Velveteen Rabbit is less than a year old, but is already a well-loved mainstay of Downtown and its denizens. “We’ve been so well-received. People are excited to come here, they’re excited when they see we have a new menu,” says Pamela Dylag, who co-owns and runs the bar with her sister, Christina. Their success came as a bit of a surprise. “We didn’t expect it. The day before we opened, I was having a nervous breakdown: Are people gonna like this?”
They certainly do, and the Rabbit draws regulars who live and work in the neighborhood, as well as visitors from Henderson, Summerlin and far further environs. Even during a weekend rush, the cocktails are always made to exacting standards, regardless of earthly pressures. “It’s about consistency,” Dylag says. “We do the recipes over and over, we measure everything, even the small stuff. ... Then muscle memory kicks in.” A clientele that comes for the exaltation and the exhilaration of the cocktail gets that Benedictine honey syrup and curry bitters involve more care than a blue daiquiri from a hose. “It can get three people deep,” she says, “but people are patient. They understand that it takes a little more time to make our drinks.”
— Lissa Townsend Rodgers
1218 S. Main St., 685-9645
DEALicious Meal of the year
Shrimp toast and Grandma’s pot stickersat Fat Choy
Two appetizers we heartily encourage you to fill up on
Tucked away in the Eureka Casino, Sheridan Su’s Fat Choy is a bastion of DEALicous dining (see what we did there?). While the whole menu is reasonably priced for sizable portions, my favorites are a pair of appetizers you can make a meal out of: Grandma’s pot stickers and shrimp toast.
Fat Choy’s Grandma’s pot stickers ($6) are the valley’s best gyoza; with daily housemade wrappers pan-seared to a point of crispness, crunchy outer shells give way to a moist pork-and-chive filling. Accompanied by an addictive chile and shallot soy dipping sauce, every meal should include some of Grandma’s love. No less artful and addictive is the shrimp toast ($8). The dish combines lap cheong (Chinese sausage), minced shrimp, a drizzle of Sriracha mayo and a fried egg atop a piece of white toast in a nod to a traditional East Coast dish certainly worth scheduling around. — Jim Begley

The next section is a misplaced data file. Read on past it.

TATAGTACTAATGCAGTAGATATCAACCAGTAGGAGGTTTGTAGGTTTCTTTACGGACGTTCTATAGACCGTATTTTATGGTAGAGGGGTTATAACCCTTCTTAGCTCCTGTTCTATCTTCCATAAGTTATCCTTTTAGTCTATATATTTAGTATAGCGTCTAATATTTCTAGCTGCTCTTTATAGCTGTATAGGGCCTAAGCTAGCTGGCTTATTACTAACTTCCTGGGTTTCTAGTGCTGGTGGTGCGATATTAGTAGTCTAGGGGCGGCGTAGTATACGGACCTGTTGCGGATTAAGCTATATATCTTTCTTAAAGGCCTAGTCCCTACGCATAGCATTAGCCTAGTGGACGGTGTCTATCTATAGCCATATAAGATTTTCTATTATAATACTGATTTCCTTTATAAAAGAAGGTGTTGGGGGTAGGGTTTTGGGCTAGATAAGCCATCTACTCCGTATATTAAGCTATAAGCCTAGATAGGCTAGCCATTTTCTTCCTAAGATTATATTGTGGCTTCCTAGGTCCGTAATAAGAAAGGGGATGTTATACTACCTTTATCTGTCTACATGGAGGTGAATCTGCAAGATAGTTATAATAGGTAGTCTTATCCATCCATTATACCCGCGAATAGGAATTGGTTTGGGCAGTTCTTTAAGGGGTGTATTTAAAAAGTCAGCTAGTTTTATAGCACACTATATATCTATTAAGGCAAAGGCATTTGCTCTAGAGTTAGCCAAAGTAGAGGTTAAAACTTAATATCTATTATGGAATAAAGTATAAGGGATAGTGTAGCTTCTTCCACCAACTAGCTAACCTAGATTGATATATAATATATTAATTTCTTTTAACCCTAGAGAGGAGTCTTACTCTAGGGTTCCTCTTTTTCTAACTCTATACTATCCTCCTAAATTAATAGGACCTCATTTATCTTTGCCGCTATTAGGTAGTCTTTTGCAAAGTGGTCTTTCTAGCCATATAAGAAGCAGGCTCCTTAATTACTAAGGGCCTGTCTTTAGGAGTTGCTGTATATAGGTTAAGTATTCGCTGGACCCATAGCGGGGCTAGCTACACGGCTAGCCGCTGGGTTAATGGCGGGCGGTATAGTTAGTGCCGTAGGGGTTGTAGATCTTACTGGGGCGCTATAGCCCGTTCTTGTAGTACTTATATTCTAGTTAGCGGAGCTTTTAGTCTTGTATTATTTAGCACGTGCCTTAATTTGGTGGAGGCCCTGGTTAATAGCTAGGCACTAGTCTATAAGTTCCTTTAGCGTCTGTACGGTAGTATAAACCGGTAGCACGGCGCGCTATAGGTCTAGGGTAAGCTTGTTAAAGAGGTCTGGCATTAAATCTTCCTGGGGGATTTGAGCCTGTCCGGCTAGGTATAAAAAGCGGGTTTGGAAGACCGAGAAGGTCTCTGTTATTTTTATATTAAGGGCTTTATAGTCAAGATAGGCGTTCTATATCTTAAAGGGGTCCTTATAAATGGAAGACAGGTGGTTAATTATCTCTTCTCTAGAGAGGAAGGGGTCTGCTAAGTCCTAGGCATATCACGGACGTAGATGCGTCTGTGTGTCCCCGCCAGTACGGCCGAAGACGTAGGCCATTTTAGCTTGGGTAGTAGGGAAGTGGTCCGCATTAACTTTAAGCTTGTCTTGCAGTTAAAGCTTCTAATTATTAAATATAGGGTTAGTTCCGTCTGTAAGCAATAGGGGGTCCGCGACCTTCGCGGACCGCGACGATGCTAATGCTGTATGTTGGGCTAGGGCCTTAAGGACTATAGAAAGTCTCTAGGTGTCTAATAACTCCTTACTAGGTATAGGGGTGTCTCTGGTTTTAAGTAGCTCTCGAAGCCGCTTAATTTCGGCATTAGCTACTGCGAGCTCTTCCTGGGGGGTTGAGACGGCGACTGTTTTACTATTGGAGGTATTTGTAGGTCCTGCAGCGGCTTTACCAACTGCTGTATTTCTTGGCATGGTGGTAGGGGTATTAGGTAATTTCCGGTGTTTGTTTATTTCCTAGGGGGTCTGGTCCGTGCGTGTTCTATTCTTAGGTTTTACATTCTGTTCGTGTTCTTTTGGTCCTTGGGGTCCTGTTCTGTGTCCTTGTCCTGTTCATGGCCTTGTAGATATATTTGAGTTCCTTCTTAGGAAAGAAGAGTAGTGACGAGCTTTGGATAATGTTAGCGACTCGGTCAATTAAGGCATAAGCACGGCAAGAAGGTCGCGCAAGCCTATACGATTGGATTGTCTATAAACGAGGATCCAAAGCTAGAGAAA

In the Eureka Casino, 595 E. Sahara Ave., 794-3464, fatchoylv.com
Appetizer of the year
Pork belly bites at Ogden’s Hops & Harvest
Over bacon? Twists like this prove that the porcine delight has plenty of mileage left
Bacon. Make fun of it if you like, snobby eater, call it a trendy, over-used ingredient ... but you know you love it. We all do. And we never really get sick of tasting new takes. It comes as no surprise that when truly great chefs — Bradley and Bryan Ogden — apply their refined culinary approach to bar-friendly comfort food, something great happens. Apply it to bacon, and you have these addictive, crunchy-fatty morsels, sweet and slightly spicy with a barely-there Chinese barbecue influence. When this dish launched, the brilliant bacon bites were served with a decadent beer-cheese sauce for dipping. The accompaniment has evolved into blue cheese and shaved celery, quite the lighter touch. It’s an advantage, really, because now you can feel better about having a second order. — Brock Radke
In Tivoli Village, 450 S. Rampart Blvd. #120, 476-3964, hopsandharvestlv.com
Signature dish of the Year
Black cod with miso at Nobu
Many restaurants have copied this iconic dish, but the original is still the best
Twenty years after the first Nobu opened in New York, it’s easy to forget what a huge influence it had on Japanese cuisine. In fact, many of the restaurant’s signature dishes have been copied so frequently, many forget where they originated. With the opening of the new Nobu hotel tower at Caesars Palace — which hosts the largest Nobu restaurant in the world — it’s a perfect time to go back and rediscover the classics. There’s no better place to start than with the black cod with miso. The chef marinates a thick slice of this rich, succulent fish in sake, miso paste and sugar overnight before cooking it in a brick oven. The result is a silky-smooth, slightly sweet treat. Despite all of the imitations available across the country, none compares to the original. — Al Mancini